I've flown all over the world and the only country that took my small self storing scissors was Costa Rica. Never have had a problem w/ the needles!

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  9. Anonymous6/25/2012

    How about a pair of small nail clippers to clip your yarns ??? That may work but dont quote me. Do people find that circular needles are confiscated less than straights or woods and bamboos less than metal? just some thoughts.

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  10. Anonymous6/25/2012

    I also carry a copy (or two) of TSA standards. I have been questioned by uninformed agents and just hand them over...case closed. I do try to take bamboo or circulars so as not to get them too agitated. I think if you get copies of the standards from other countries or for international travel it would be helpful. Knitting needles are less of a problem, turns out, than my (very expensive) hand made pastels! They showed up on xray as small tubular metallic objects and astonished everyone.

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  11. Anonymous6/26/2012

    Hi, I haven't tried knitting on the plane - economy class is just too cramped! Once lost a knitting needle - I bet it's in the 'large' guy's ribcage (he was overflowing from the seat next to mine!!!). But, last October I travelled from South Africa, to Frankfurt, London, Israel and back to South Africa, then this year from Johannesburg to Paris, Houston,TX, Amsterdam, back to Johannesburg. I took my crocheting with me, and they allowed the crochet hook (a steel one), and a very small scissors. The only problems I had were the second time in Frankfurt where the official said that as long as the scissor blades were smaller than 6cms, I could take it with. Then leaving Amsterdam last month, the official queried my crochet hook, but allowed me to take it on the plane! What a pleasure being able to do something constructive while confined to the plane for so long!!! However, I think it is just a matter of luck, and whether you get a sympathetic official.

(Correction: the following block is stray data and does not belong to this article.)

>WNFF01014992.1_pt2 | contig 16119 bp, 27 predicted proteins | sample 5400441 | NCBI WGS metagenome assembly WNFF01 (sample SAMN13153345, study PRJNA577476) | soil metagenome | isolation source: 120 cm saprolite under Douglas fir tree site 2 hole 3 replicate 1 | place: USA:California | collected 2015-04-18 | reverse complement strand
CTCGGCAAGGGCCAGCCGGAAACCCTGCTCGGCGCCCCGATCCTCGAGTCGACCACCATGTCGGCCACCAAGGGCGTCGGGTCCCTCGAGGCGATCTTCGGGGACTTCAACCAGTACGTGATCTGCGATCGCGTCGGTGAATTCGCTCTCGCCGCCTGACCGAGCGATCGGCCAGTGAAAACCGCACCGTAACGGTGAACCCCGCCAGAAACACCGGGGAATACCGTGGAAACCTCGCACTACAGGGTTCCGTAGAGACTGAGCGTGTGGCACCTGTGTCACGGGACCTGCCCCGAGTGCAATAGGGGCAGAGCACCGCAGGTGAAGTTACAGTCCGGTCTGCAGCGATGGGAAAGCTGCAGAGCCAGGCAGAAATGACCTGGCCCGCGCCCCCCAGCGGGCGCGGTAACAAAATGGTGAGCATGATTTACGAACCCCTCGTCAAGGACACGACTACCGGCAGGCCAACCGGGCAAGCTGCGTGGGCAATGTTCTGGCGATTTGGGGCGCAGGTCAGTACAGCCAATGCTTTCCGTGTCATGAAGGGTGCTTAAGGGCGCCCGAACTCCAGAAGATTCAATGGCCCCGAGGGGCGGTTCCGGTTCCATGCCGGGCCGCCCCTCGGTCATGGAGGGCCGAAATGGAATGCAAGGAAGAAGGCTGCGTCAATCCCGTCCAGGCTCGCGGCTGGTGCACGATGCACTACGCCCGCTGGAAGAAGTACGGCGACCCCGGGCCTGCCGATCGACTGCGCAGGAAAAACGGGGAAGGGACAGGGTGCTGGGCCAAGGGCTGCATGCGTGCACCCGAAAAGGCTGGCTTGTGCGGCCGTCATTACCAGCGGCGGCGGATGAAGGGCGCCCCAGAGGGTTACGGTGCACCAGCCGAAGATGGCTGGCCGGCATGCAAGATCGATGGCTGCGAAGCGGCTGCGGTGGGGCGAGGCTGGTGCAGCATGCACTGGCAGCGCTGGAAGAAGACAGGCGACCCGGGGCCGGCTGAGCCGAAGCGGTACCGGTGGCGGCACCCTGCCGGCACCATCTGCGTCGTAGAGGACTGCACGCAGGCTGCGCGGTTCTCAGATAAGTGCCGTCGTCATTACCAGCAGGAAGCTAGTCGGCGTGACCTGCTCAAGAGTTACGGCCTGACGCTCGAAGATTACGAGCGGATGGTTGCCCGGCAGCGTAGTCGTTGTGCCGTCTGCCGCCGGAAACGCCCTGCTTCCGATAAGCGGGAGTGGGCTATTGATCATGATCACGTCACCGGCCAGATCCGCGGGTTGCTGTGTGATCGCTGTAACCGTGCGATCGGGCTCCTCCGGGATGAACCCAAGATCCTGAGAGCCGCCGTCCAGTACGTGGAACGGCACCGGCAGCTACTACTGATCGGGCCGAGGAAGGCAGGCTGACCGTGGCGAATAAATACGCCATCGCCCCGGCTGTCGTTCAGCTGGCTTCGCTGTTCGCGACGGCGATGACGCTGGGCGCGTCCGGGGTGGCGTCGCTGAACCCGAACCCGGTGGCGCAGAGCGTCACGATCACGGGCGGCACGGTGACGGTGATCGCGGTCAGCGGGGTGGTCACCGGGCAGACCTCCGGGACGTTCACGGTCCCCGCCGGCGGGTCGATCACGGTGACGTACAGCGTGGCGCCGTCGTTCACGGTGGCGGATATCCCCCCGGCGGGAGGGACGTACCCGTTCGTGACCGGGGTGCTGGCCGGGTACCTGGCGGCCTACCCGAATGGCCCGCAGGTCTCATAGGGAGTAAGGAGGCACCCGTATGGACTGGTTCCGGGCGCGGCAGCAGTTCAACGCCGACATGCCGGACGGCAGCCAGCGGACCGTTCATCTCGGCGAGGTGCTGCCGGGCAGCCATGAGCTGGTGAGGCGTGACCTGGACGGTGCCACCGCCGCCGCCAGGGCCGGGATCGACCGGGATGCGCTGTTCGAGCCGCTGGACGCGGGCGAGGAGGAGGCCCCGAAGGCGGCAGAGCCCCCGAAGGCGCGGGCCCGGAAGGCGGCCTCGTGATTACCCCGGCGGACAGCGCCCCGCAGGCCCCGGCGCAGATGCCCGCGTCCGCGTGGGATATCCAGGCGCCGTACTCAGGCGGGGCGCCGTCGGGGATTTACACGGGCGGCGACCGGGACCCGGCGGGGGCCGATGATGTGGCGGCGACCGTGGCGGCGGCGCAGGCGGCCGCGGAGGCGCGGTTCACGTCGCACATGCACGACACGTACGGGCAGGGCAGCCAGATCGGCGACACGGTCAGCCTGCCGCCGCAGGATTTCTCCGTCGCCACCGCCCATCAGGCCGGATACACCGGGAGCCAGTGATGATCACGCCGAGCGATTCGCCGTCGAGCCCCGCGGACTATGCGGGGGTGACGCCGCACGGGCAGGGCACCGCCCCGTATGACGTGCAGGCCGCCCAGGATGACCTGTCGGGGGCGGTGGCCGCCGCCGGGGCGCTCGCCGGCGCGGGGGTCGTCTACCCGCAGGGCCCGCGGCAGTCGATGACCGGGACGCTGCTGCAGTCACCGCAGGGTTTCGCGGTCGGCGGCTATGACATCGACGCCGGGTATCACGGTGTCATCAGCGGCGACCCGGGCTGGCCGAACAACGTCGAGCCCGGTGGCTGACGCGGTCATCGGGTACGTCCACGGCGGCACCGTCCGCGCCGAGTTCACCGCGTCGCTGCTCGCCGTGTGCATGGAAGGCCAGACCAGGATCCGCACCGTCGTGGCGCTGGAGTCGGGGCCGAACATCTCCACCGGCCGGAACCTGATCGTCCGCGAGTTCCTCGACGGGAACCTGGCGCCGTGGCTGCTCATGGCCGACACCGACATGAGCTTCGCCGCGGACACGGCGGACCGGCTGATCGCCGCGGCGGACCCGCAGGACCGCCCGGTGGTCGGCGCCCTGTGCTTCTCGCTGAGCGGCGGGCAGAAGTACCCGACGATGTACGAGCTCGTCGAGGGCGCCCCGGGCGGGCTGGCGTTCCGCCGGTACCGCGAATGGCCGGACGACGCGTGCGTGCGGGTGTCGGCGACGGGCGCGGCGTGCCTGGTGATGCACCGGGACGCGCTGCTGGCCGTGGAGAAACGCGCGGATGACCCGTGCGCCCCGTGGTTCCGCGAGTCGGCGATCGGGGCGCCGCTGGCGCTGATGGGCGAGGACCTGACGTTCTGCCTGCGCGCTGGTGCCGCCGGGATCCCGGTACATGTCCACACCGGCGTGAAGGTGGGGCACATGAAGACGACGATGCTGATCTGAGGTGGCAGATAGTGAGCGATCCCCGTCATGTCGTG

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  12. Anonymous6/26/2012

    I just had a strange experience flying to London on BA last month. Accidentally left my knitting bag under my seat, realized it when I was already on my connecting flight to Spain. Good news - the bag was turned in to Lost Property at Gatwick, so I went to pick it up when I flew back in to London. Bad news - for some reason, the 3 sets of circular needles I had put int here were GONE!! They left the yarn, and my kit with scissors, markers, etc. but took the darn needles! No note from Security either, so I'll never know if the person who found it just really like my needles, or if they were confiscated!! Lesson learned...

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  13. Anonymous6/26/2012

    I took my knitting to China and back with no problems at all. I used bamboo circulars (not just because of flying, but because that's all I use anymore). I also had a circular yarn cutter, which I was wearing on a chain, and never got questioned about either one in either direction. I did however, get questioned on by a snot-nosed TSA agent in Spartanburg, SC (flying back to Orlando), and when I handed him a print-out of the TSA regs said "what's this for?" When I asked for his supervisor, he said, 'oh go ahead'. Another agent then told me that particular agent likes to 'throw his weight around'. . . . . . . .

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  14. Anonymous6/27/2012

    You know we knitters are a dangerous bunch....we wield our dpn's , circ's and straights so well that we strike fear into the hearts of our fellow passengers, flight crew and TSA agents. I have never thought of my needles as weapons or that they would or could be used as such.